Bundt cakes of today come in all kinds of shapes and sizes. But the original idea came from a European cake called Gugelhupf which was popular among the Jewish communities in Austria, Poland and Germany. In the northern parts of Germany the cake was traditionally known as Bundkuchen. Kuchen is easy enough to explain because it simply means cake. The origins for the word Bund however are not so clear. Because the traditional Bund pans had a funnel like hole in the middle it could be that the Bund described how the cake mixture was bunched around the central funnel. A second explanation is that the fluted sides of the pan created a shape that was similar to how wheat is bundled together after harvest to form a wheatsheaf. I must say I much prefer the third option. That Bund translates as a group or band of people. It’s heart-warming to think that these Bund cakes were baked for special occasions when you had to feed a crowd. Because that’s what Bundt cake is to me. Baking a big old cake to feed your friends and family. And whether it’s on special occasions or even just for a chat and a cuppa. It’s that sense of togetherness where everyone reaps the rewards.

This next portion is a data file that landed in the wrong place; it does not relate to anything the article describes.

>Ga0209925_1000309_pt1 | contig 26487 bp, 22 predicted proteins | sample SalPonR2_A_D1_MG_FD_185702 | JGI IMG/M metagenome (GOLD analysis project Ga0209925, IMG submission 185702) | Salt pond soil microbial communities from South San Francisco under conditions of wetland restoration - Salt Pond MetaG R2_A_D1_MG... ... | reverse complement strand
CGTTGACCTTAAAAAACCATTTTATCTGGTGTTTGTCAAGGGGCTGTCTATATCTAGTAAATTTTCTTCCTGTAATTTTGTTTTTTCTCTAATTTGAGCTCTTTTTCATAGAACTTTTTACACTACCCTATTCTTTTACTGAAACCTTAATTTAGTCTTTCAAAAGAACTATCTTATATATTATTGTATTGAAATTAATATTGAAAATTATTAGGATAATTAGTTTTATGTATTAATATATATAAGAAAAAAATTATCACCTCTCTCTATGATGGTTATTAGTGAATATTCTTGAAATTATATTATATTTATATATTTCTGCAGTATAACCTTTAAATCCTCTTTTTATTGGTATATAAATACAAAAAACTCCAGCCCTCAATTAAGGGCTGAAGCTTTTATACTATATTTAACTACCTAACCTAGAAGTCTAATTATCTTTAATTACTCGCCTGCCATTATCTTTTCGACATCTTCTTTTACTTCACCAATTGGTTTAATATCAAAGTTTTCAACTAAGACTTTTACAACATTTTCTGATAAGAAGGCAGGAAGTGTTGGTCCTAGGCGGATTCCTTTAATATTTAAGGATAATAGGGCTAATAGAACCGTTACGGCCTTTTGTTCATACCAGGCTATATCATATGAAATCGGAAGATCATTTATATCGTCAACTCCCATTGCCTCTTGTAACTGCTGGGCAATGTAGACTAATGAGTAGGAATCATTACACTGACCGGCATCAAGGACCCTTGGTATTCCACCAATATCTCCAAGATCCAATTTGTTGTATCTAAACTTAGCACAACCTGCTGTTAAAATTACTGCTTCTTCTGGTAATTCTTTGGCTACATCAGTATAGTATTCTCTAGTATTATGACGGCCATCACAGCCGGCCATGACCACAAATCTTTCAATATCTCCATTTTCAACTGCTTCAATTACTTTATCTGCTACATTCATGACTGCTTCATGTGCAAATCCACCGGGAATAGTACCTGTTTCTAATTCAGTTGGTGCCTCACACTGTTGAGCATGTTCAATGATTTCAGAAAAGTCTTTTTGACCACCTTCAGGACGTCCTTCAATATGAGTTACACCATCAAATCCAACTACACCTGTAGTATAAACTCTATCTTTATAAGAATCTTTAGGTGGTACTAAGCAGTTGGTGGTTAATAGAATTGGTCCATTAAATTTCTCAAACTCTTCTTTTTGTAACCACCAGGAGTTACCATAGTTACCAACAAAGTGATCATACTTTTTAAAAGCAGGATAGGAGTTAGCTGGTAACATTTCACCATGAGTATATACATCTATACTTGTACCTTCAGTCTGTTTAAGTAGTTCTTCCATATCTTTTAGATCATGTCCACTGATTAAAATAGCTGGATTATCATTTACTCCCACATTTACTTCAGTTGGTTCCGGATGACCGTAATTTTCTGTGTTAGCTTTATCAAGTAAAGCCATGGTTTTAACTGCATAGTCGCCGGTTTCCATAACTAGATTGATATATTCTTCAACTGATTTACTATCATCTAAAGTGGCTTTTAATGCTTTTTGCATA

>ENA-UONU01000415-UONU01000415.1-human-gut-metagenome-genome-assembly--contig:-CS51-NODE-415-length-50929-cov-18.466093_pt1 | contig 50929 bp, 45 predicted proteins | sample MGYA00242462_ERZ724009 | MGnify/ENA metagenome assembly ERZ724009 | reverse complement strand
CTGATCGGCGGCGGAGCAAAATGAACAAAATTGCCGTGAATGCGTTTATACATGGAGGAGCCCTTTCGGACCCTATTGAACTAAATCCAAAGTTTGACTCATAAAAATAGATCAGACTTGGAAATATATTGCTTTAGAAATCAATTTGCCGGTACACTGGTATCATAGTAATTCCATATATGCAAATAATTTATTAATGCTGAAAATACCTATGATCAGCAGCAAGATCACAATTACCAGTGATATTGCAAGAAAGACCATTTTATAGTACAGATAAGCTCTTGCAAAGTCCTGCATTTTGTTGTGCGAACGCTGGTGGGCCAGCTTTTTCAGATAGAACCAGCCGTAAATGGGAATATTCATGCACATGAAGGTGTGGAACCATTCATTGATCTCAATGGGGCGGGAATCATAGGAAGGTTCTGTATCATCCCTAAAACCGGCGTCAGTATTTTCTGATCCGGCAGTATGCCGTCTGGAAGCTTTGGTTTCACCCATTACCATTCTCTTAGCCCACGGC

The word streusel comes from the German verb “streuen” which means to scatter or sprinkle. It’s also the origin of the English word strewn. So a streusel when used in baking is just a crumble-like mixture that is thrown randomly over your cake mixture. The quickest and most basic recipes are made by cutting together flour, sugar and butter. This simple streusel is mostly used in things like American style coffee cakes, muffins or pies where it is usually sprinkled over the top of a cake to form a crisp crust during baking. Though there is nothing to stop you adding in nuts, spices, chocolate, dried fruit and many other ingredients to increase the variety depending on the type of cake you are making. These more elaborate types of streusel can be used as a topping too. But there are lots of recipes where the streusel is layered into the cake itself. So that as the cake rises in the oven the streusel mixture forms into decorative and flavour-packed ribbons throughout the cake. Fancy!